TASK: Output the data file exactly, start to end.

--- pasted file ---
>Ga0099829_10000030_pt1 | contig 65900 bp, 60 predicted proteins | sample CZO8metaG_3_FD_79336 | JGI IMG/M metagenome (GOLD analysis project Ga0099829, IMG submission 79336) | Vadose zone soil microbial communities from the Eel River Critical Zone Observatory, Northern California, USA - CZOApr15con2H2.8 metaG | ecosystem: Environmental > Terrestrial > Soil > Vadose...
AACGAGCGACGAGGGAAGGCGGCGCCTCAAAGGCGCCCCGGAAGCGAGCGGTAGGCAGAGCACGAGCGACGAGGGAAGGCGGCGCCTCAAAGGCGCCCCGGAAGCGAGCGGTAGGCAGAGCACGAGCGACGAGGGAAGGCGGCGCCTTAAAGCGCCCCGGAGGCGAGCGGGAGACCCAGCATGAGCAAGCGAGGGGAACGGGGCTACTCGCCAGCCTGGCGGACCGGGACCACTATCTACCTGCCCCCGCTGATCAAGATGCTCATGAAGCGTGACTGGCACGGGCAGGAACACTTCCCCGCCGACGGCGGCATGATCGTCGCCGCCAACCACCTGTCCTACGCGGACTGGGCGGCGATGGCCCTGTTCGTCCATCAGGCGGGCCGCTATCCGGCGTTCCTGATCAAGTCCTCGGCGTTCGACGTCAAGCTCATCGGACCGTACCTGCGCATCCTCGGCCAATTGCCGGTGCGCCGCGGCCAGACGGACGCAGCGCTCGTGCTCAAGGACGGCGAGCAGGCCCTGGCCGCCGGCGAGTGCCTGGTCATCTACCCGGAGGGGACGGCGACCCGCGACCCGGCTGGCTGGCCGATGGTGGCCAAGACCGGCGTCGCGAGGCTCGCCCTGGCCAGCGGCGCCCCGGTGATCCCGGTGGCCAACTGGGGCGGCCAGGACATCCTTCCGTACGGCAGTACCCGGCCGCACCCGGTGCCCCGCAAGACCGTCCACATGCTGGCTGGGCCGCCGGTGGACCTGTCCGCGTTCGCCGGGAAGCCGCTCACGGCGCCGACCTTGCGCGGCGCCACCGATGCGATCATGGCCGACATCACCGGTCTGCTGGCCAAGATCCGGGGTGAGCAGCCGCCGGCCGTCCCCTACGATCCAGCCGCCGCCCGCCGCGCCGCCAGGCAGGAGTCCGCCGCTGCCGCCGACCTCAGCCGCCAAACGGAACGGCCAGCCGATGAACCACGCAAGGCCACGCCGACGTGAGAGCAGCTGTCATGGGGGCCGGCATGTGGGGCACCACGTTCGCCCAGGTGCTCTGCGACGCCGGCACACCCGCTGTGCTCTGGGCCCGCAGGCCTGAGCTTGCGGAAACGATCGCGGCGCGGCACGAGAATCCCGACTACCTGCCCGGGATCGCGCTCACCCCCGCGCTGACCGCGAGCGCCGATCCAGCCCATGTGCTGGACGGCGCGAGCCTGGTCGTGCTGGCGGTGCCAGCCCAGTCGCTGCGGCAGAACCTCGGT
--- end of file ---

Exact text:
>Ga0099829_10000030_pt1 | contig 65900 bp, 60 predicted proteins | sample CZO8metaG_3_FD_79336 | JGI IMG/M metagenome (GOLD analysis project Ga0099829, IMG submission 79336) | Vadose zone soil microbial communities from the Eel River Critical Zone Observatory, Northern California, USA - CZOApr15con2H2.8 metaG | ecosystem: Environmental > Terrestrial > Soil > Vadose...
AACGAGCGACGAGGGAAGGCGGCGCCTCAAAGGCGCCCCGGAAGCGAGCGGTAGGCAGAGCACGAGCGACGAGGGAAGGCGGCGCCTCAAAGGCGCCCCGGAAGCGAGCGGTAGGCAGAGCACGAGCGACGAGGGAAGGCGGCGCCTTAAAGCGCCCCGGAGGCGAGCGGGAGACCCAGCATGAGCAAGCGAGGGGAACGGGGCTACTCGCCAGCCTGGCGGACCGGGACCACTATCTACCTGCCCCCGCTGATCAAGATGCTCATGAAGCGTGACTGGCACGGGCAGGAACACTTCCCCGCCGACGGCGGCATGATCGTCGCCGCCAACCACCTGTCCTACGCGGACTGGGCGGCGATGGCCCTGTTCGTCCATCAGGCGGGCCGCTATCCGGCGTTCCTGATCAAGTCCTCGGCGTTCGACGTCAAGCTCATCGGACCGTACCTGCGCATCCTCGGCCAATTGCCGGTGCGCCGCGGCCAGACGGACGCAGCGCTCGTGCTCAAGGACGGCGAGCAGGCCCTGGCCGCCGGCGAGTGCCTGGTCATCTACCCGGAGGGGACGGCGACCCGCGACCCGGCTGGCTGGCCGATGGTGGCCAAGACCGGCGTCGCGAGGCTCGCCCTGGCCAGCGGCGCCCCGGTGATCCCGGTGGCCAACTGGGGCGGCCAGGACATCCTTCCGTACGGCAGTACCCGGCCGCACCCGGTGCCCCGCAAGACCGTCCACATGCTGGCTGGGCCGCCGGTGGACCTGTCCGCGTTCGCCGGGAAGCCGCTCACGGCGCCGACCTTGCGCGGCGCCACCGATGCGATCATGGCCGACATCACCGGTCTGCTGGCCAAGATCCGGGGTGAGCAGCCGCCGGCCGTCCCCTACGATCCAGCCGCCGCCCGCCGCGCCGCCAGGCAGGAGTCCGCCGCTGCCGCCGACCTCAGCCGCCAAACGGAACGGCCAGCCGATGAACCACGCAAGGCCACGCCGACGTGAGAGCAGCTGTCATGGGGGCCGGCATGTGGGGCACCACGTTCGCCCAGGTGCTCTGCGACGCCGGCACACCCGCTGTGCTCTGGGCCCGCAGGCCTGAGCTTGCGGAAACGATCGCGGCGCGGCACGAGAATCCCGACTACCTGCCCGGGATCGCGCTCACCCCCGCGCTGACCGCGAGCGCCGATCCAGCCCATGTGCTGGACGGCGCGAGCCTGGTCGTGCTGGCGGTGCCAGCCCAGTCGCTGCGGCAGAACCTCGGT